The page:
Masimo Release: Study Evaluates Utility Of Masimo SpHb During High-Blood-Loss Oncosurgery
Published: Aug 28, 2017
NEUCHATEL, Switzerland--(BUSINESS WIRE)--Masimo (NASDAQ:MASI) announced today the findings of a recently published study in which researchers in New Delhi, India evaluated the utility of Masimo SpHb®, noninvasive, continuous hemoglobin measurement, during oncosurgery on patients with high anticipated blood loss.1
“may be associated with large blood loss, requiring repeated haemoglobin estimation for deciding the need for intraoperative blood transfusion.”
In the study, Dr. Gupta and colleagues sought to evaluate the utility of SpHb measurements on patients undergoing oncosurgery because oncosurgeries “may be associated with large blood loss, requiring repeated haemoglobin estimation for deciding the need for intraoperative blood transfusion.” They enrolled 50 adult patients with anticipated blood loss of at least 20%. During surgery, the patients’ SpHb was continuously monitored using a Masimo Radical-7® Pulse CO-Oximeter®. The researchers obtained venous blood samples, which were analyzed using a Beckman Coulter analyzer (LabHb), at the following points: immediately after induction, when approximately 500 ml of blood loss was suspected, and just before reversal of the neuromuscular blockade.
A total of 137 paired (SpHb and LabHb) data points were recorded for final analysis, including 66 at which packed red blood cell transfusions were made. The accuracy of SpHb in comparison to LabHb was assessed using Bland-Altman analysis. The level of agreement between SpHb and LabHb for the 66 transfusion data points showed a 73% correlation (p < 0.001), bias of -0.313 g/dL with standard deviation of ± 1.06 g/dL, and limits of agreement of -2.44 g/dL and 1.81 g/dL. The level of agreement between SpHb and LabHb for all 137 data points showed a 72.7% correlation (p < 0.001), bias of -0.376 g/dL with standard deviation of ± 1.27 g/dL, and limits of agreement of -2.92 g/dL and 2.16 g/dL.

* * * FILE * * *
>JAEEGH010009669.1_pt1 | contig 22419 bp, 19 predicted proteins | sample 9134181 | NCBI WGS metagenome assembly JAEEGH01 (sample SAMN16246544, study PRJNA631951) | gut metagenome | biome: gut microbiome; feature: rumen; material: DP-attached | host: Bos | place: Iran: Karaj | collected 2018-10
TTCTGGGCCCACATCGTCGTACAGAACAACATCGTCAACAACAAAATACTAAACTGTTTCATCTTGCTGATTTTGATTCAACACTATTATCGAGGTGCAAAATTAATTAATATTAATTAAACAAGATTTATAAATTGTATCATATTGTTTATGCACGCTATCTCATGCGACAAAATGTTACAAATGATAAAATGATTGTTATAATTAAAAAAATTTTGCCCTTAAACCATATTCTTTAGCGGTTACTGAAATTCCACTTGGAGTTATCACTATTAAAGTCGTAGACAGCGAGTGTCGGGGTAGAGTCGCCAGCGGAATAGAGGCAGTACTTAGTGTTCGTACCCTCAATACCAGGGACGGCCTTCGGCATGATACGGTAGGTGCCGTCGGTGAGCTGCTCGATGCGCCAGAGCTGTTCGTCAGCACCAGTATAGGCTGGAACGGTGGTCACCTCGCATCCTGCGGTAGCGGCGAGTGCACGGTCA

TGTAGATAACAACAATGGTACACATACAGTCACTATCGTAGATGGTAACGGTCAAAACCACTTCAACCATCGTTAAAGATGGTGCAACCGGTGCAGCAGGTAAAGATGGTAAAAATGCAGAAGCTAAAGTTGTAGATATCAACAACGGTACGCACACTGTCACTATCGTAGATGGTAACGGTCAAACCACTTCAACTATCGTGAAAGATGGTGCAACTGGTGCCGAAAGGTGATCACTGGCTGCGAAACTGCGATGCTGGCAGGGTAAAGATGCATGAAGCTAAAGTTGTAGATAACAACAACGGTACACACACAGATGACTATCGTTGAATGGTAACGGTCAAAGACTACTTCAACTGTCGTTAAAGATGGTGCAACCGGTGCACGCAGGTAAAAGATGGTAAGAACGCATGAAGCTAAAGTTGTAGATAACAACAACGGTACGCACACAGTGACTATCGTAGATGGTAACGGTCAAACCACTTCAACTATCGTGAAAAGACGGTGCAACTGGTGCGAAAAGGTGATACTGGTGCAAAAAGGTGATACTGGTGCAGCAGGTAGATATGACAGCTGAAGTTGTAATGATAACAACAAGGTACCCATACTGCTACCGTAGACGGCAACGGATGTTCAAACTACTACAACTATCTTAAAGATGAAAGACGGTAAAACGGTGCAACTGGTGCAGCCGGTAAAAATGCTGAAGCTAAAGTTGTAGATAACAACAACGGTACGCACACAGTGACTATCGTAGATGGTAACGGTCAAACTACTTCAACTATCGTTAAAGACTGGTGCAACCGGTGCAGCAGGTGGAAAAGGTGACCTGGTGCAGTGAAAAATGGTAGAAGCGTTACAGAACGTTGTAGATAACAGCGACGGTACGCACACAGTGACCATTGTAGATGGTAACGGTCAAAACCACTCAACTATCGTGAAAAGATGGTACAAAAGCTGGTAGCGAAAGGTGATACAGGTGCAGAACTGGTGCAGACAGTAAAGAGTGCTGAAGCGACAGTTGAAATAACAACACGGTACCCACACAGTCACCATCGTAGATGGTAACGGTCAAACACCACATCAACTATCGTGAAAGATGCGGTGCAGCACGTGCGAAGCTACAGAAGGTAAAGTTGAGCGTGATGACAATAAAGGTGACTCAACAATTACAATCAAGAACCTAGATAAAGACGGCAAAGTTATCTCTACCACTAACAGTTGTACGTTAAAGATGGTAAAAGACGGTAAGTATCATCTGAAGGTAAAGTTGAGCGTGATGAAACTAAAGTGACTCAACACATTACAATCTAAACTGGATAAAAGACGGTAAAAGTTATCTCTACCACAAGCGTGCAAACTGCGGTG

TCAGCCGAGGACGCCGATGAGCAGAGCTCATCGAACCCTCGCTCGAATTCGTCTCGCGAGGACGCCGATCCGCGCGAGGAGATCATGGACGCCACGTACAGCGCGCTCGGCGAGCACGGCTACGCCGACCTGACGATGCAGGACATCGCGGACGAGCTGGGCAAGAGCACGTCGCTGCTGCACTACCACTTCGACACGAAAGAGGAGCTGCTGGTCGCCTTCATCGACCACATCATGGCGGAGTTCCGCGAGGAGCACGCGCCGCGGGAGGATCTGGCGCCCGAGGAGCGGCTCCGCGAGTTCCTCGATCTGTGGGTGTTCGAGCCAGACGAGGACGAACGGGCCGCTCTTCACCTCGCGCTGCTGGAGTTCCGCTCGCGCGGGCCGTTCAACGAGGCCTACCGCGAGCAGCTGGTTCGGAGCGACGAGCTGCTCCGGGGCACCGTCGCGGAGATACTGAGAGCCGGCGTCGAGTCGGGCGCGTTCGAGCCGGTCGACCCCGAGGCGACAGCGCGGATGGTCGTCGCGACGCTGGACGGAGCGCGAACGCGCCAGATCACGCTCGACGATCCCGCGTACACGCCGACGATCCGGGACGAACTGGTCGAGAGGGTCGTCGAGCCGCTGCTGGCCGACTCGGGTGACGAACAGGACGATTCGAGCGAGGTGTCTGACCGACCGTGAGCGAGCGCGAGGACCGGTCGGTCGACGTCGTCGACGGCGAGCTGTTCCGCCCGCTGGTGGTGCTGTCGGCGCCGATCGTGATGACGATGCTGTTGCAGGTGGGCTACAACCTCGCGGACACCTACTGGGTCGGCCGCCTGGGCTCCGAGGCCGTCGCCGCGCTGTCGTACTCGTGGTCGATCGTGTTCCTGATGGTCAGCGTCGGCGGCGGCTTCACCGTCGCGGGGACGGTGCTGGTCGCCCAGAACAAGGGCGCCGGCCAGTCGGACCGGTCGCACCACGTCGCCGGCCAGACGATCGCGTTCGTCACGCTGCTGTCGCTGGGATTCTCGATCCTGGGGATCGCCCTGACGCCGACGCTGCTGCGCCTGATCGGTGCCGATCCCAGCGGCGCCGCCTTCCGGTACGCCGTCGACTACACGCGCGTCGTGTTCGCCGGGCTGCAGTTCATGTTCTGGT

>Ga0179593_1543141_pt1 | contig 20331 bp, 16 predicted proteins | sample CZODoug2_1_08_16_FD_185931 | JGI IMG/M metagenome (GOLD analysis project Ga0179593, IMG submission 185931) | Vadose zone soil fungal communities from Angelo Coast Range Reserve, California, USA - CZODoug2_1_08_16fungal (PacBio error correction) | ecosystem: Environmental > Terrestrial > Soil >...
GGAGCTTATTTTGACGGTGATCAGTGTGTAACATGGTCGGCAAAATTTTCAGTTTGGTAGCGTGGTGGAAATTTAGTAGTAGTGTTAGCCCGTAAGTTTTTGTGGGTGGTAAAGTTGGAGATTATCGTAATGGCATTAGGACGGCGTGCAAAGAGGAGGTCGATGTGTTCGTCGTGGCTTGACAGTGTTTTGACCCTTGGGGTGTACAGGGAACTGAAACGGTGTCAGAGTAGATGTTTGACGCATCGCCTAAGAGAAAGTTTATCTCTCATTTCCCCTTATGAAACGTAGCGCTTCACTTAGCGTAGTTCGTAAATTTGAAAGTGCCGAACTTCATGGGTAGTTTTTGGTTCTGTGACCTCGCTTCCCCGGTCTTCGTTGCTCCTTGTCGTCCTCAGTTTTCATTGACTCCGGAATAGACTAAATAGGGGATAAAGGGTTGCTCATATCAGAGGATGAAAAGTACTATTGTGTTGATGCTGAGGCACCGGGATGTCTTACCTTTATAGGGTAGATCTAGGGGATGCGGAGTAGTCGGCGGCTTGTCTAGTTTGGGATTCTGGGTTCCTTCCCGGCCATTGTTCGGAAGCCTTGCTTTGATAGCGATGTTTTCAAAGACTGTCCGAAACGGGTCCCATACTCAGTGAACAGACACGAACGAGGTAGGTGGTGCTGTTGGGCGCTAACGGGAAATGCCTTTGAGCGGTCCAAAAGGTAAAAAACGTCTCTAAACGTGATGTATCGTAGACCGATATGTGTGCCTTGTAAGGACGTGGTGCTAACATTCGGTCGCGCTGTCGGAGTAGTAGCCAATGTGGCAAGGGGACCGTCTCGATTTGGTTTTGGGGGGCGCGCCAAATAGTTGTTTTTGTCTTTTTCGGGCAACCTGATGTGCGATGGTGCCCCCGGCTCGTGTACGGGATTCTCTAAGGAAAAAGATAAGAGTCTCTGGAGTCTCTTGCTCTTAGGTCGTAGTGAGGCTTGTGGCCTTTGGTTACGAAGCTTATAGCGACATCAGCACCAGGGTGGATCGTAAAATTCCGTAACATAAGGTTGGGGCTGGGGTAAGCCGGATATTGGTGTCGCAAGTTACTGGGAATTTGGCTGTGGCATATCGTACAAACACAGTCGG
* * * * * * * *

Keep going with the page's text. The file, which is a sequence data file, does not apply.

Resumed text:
The researchers concluded that, “Continuous SpHb monitoring can aid us regarding early blood transfusion decisions in oncosurgical patients along with other measures such as clinical judgement by attending consultant and haemodynamic variables. It may improve the intraoperative management of oncosurgeries by helping in real time and continuous decision-making for blood transfusion.” They also noted that SpHb “allows the physician to focus on the haemoglobin trend and detect either a slow decrease or a significant rapid drop in haemoglobin and therefore decide the appropriate time to perform an invasive measurement of haemoglobin.”
As limitations, the researchers stated that they “collected venous blood sample from central venous line rather [than] arterial blood. Haemoglobin concentration has been reported to be higher in venous blood than arterial blood though precision for haemoglobin estimation is higher for venous blood.” In addition, they suggested that further research may be needed to assess the effect of colloid administration and skin temperature at the probe site on SpHb accuracy, as well as its accuracy on patients with blood loss rates differing from the “massive but steady” rates observed in this study.
SpHb monitoring is not intended to replace laboratory blood testing. Blood samples should be analyzed by laboratory instruments prior to clinical decision making.
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- Gupta N, Kulkami A, Bhargava AK, Prakash A, and Gupta N. Utility of noninvasive haemoglobin monitoring in oncosurgery patients. Indian Jour Anesth. July 2017; Volume 61; Issue 7; 543-548.